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Lawmakers Raise 'Red Flags' Over 117 DPS Layoffs

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Ryan Poppe
Graduating class of DPS troopers

Officials with the Department of Public Safety face criticism from lawmakers over the state agency’s decision to lay off 117 state troopers. But the layoffs were part of the 4 percent budget cut mandated by the Legislature.

The 117 troopers were part of the department’s retire/rehire program, which allowed troopers who qualify for retirement to officially retire but remain on the job. The program was created due to a manpower shortage in 2002, and it ended in 2013.

But now, according to State Rep. Poncho Nevarez, D-Eagle Pass, and the Texas DPS Officers Association, the agency doesn’t have trouble finding new recruits. In fact, the Department of Public Safety hired an additional 96 troopers to satisfy the state’s prescribed border security plan one day after the department laid off those 117 troopers.

“We need to look at why we can’t afford to keep doing what we’ve been doing with these troopers,” Nevarez said. “And the one that jumps out at me right away is the way we spent money in the last two bienniums for border security might be the answer to keeping these troopers, who’ve done nothing more than get a little older, keep them employed.”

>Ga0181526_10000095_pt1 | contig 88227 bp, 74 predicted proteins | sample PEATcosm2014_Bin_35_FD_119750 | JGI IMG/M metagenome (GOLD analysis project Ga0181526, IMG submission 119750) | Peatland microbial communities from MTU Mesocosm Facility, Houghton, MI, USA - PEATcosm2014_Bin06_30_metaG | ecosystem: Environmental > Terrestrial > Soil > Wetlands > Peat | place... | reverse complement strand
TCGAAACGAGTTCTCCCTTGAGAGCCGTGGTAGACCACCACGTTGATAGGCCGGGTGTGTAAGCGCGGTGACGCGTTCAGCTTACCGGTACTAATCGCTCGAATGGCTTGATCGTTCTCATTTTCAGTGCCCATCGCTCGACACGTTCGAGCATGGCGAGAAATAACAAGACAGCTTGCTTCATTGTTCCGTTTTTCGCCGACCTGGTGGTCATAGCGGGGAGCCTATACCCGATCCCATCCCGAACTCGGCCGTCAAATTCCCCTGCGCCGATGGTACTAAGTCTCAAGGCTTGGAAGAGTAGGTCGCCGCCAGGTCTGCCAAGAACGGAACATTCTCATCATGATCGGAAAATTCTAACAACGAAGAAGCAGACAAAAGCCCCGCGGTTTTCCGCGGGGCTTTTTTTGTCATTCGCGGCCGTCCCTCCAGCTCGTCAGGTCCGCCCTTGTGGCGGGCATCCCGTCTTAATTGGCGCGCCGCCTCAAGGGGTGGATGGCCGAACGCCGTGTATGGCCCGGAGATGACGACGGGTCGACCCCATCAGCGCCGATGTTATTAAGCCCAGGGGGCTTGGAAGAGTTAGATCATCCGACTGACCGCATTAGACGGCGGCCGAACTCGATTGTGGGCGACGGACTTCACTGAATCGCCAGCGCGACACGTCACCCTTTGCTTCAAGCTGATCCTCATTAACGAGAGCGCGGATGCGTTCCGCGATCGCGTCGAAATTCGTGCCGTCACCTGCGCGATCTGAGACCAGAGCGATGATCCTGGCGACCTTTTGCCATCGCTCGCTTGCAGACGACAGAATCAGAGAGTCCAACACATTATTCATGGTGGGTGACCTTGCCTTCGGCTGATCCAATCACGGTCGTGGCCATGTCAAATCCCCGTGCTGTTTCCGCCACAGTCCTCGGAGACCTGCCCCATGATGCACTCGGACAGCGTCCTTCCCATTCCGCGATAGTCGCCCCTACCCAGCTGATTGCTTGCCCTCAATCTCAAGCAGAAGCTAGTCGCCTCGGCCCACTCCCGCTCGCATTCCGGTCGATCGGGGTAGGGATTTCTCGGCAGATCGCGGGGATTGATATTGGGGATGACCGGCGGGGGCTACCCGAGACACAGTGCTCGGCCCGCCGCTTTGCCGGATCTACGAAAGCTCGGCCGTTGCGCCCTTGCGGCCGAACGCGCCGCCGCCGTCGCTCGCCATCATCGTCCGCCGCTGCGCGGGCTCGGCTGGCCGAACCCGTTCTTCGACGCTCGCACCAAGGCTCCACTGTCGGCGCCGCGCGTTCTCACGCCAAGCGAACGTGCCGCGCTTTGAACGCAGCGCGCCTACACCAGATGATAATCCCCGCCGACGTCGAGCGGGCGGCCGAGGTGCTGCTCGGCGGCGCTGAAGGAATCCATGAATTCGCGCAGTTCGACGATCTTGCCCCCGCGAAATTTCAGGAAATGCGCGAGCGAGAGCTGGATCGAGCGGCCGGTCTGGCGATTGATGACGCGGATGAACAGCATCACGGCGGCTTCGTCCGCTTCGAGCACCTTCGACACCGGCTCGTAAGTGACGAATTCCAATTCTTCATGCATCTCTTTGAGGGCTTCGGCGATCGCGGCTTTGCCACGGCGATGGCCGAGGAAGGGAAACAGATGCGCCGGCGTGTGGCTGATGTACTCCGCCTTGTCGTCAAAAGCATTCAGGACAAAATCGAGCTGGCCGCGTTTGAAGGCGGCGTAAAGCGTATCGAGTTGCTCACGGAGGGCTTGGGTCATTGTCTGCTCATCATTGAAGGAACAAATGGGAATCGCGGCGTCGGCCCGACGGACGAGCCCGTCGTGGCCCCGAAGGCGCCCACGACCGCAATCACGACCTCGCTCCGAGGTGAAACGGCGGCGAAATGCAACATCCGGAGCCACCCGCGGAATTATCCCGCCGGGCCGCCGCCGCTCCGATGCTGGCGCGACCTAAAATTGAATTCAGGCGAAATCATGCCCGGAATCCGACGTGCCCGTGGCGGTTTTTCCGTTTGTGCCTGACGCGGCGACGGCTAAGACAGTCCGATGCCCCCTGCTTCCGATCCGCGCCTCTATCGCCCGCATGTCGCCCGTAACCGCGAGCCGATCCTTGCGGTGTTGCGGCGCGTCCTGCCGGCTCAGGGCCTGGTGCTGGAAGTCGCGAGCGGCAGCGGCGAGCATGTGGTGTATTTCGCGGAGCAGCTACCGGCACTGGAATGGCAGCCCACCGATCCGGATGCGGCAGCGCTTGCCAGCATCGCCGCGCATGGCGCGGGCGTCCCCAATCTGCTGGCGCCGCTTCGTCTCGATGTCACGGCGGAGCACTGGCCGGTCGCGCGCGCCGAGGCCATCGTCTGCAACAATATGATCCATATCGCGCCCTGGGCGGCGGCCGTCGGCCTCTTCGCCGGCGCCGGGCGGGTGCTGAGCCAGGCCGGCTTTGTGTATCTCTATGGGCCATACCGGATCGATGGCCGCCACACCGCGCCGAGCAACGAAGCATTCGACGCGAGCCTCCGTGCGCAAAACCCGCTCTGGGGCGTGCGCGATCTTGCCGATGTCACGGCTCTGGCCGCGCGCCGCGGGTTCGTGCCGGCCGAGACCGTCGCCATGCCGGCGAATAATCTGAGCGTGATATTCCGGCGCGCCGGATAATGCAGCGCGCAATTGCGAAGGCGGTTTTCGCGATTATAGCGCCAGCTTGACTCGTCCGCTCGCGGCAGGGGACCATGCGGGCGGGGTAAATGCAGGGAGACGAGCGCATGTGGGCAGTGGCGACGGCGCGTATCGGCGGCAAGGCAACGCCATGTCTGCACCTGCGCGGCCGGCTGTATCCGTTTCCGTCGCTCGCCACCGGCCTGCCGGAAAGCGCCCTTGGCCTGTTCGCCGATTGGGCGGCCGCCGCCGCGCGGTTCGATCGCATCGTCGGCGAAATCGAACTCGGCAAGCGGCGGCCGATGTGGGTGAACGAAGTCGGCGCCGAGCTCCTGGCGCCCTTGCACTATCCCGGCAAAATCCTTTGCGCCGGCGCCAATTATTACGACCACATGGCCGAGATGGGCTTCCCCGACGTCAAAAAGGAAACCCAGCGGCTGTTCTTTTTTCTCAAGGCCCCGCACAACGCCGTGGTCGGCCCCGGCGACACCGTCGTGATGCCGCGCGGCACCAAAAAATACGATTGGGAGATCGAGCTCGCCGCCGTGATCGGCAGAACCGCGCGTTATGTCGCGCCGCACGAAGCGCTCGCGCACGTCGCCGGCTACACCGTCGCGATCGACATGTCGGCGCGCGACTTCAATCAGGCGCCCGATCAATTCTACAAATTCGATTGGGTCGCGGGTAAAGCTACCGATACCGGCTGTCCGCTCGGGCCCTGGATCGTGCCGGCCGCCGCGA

DPS director Steve McCraw told members of the state’s Public Safety Commission that the department looked at other ways to save money, but the 4 percent budget cut made the layoffs necessary.

The House Committee on Homeland Security & Public Safety plans to discuss the layoffs at a Feb. 1 meeting in Tyler.

Ryan Poppe can be reached at rpoppe@tpr.org or on Twitter @RyanPoppe